Meaning of “bath” in the English Dictionary

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"bath" in British English

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bathnoun

uk /bɑːθ/ us /bæθ/

A1 [ C ] UK US bathtub a long plastic, metal, or ceramic container that is filled with water so that you can sit or lie in it to wash your whole body

A1 [ C usually singular ] the activity of washing yourself or someone else in a bath:

mainly UK Susannah has a long hot bath every evening.
mainly US I took a bath this morning.
bath oil
run a bath UK US fill the tub

to fill a bath with water for washing:

I'll run you a bath while you take off those wet clothes.

[ C ] US used to refer to a bathroom when describing a home:

a four-bedroom two-bath house
baths [ C, + sing/pl verb ] plural baths

UK old-fashioned →  swimming baths

a public place where people went in the past to have a hot bath

More examples

  • Don't you just adore lying in a hot bath?
  • He'd just got into the bath when the phone rang.
  • I think we can plumb the new bath into the existing pipes.
  • I've cleaned the basin and scrubbed the bath.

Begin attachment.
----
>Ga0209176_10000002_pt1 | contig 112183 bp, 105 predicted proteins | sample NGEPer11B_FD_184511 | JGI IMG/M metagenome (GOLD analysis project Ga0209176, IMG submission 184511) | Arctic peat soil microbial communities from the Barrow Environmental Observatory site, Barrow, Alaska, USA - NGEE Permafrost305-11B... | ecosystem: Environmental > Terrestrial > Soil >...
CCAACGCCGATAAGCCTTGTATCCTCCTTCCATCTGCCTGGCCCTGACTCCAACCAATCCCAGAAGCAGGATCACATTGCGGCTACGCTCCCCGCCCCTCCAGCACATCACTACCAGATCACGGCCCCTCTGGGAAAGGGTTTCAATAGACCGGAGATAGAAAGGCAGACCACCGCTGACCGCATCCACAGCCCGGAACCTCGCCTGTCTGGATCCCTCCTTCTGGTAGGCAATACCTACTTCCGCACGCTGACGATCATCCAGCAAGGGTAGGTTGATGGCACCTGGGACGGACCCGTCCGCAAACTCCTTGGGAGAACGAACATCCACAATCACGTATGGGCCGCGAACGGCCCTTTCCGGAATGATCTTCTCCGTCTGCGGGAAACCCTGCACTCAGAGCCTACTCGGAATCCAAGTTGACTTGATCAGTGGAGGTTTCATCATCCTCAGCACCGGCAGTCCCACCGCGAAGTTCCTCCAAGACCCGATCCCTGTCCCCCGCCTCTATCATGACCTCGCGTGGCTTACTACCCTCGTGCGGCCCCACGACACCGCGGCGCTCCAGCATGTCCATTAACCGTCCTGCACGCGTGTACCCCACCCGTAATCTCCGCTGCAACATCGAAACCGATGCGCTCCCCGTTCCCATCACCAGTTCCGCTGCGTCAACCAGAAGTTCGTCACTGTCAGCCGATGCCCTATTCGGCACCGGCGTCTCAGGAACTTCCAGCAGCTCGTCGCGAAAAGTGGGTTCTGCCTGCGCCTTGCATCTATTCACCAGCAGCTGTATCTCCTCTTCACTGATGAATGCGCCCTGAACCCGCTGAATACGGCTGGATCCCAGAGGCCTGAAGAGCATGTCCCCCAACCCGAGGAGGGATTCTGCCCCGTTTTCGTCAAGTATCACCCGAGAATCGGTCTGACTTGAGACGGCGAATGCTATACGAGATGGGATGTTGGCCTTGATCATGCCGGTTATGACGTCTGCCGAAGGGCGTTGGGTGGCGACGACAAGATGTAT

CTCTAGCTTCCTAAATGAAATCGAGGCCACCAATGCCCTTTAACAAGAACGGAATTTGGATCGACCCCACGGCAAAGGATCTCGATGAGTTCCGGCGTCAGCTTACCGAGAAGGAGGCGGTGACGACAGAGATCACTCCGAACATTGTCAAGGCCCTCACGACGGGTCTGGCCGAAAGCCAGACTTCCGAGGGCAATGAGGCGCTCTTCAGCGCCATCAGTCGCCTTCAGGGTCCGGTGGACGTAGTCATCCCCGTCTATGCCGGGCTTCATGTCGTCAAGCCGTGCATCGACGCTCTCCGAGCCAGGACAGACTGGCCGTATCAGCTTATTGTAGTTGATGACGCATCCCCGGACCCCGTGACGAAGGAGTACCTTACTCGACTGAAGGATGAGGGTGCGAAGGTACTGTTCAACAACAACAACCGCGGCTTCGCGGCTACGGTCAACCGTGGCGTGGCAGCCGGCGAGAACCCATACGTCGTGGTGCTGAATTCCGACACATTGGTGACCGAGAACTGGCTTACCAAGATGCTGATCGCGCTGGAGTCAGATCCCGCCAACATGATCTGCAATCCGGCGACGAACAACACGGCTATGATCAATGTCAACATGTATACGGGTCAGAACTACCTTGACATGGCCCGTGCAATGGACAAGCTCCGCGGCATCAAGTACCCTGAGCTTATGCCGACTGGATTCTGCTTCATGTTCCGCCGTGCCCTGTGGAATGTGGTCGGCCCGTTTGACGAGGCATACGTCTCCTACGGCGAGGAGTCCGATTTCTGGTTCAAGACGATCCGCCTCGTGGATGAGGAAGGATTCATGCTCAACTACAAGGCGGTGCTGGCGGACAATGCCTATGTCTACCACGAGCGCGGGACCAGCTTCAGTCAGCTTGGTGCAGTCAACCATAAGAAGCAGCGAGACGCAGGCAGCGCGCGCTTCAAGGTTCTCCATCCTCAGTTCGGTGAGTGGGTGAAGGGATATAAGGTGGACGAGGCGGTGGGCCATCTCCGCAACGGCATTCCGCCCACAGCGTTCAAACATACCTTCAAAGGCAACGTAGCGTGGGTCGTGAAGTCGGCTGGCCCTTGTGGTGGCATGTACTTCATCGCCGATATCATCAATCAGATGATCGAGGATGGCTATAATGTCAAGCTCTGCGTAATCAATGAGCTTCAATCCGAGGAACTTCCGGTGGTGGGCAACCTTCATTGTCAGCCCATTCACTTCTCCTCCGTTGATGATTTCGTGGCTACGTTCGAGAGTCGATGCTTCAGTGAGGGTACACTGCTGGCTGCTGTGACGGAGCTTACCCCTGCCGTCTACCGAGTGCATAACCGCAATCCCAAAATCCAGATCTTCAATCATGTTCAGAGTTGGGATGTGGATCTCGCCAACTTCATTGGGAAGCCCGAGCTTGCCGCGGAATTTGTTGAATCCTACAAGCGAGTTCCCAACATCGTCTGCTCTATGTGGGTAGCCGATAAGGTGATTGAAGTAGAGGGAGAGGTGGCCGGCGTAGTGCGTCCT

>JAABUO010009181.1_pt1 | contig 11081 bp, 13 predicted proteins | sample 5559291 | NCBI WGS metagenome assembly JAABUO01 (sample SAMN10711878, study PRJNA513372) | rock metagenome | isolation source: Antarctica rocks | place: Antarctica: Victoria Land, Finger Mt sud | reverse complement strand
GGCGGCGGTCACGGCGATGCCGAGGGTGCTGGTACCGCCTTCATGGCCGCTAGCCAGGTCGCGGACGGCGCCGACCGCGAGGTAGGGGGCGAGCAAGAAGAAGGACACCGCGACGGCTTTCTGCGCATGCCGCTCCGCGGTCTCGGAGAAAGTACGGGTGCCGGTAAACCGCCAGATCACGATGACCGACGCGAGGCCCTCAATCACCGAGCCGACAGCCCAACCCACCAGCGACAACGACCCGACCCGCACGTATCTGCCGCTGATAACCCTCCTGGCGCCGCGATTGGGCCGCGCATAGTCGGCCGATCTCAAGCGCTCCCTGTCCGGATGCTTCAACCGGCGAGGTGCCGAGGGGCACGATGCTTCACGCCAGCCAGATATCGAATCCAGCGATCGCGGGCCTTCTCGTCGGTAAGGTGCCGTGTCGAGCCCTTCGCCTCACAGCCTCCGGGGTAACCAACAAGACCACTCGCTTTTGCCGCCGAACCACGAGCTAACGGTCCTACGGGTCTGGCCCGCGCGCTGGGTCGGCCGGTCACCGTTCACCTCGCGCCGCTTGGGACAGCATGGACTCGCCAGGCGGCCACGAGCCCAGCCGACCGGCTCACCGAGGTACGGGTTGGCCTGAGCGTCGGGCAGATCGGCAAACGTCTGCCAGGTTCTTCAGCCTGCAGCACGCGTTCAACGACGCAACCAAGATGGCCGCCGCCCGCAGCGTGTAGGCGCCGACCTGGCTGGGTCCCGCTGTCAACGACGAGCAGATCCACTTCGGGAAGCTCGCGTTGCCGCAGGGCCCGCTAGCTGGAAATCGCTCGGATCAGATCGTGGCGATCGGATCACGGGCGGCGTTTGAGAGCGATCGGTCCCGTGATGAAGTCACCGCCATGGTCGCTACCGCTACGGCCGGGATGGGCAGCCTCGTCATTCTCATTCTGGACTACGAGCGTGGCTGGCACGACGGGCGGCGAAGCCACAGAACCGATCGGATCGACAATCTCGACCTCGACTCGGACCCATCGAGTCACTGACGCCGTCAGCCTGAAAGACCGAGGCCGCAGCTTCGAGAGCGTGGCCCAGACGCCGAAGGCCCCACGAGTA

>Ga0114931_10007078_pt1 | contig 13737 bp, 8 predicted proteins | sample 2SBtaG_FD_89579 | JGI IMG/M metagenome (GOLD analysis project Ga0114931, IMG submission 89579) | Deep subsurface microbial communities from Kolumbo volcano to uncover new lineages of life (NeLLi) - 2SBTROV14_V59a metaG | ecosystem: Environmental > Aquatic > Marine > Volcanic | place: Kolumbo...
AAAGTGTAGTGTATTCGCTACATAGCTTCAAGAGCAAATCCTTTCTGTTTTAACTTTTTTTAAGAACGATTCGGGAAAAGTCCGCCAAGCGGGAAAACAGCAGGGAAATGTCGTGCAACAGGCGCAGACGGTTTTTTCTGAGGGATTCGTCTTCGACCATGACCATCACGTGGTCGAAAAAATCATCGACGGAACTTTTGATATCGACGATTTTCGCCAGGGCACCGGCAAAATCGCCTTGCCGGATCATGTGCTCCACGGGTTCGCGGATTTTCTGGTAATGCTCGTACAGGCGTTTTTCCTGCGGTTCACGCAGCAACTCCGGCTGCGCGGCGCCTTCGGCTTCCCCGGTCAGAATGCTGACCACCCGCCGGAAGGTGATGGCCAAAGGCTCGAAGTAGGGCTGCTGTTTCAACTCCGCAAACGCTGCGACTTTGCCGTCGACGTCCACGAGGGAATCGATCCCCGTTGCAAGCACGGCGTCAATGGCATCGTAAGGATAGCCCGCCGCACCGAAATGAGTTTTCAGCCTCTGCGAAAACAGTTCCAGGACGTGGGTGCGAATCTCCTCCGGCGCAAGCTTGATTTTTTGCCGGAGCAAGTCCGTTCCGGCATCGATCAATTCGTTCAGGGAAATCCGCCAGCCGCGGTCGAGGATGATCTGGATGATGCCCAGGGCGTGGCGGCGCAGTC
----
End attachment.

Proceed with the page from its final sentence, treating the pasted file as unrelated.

• I'll run you a bath while you take off those wet clothes.

bathverb [ I or T ]

uk /bɑːθ/ us /bæθ/ UK US bathe

(Definition of “bath” from the Cambridge Advanced Learner’s Dictionary & Thesaurus © Cambridge University Press)

"bath" in American English

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bathnoun [ C ]

us /bæθ/

the activity of washing yourself or another person or an animal in a large container filled with warm water

When describing homes, a bath can also mean a bathroom:

(Definition of “bath” from the Cambridge Academic Content Dictionary © Cambridge University Press)

"bath" in Business English

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bathnoun

uk /bɑːθ/ us
take a bath informal

to lose a lot of money as a result of a bad business deal or investment:

Unless the shares take a bath, they should soon be worth £50K more than when we bought them.

(Definition of “bath” from the Cambridge Business English Dictionary © Cambridge University Press)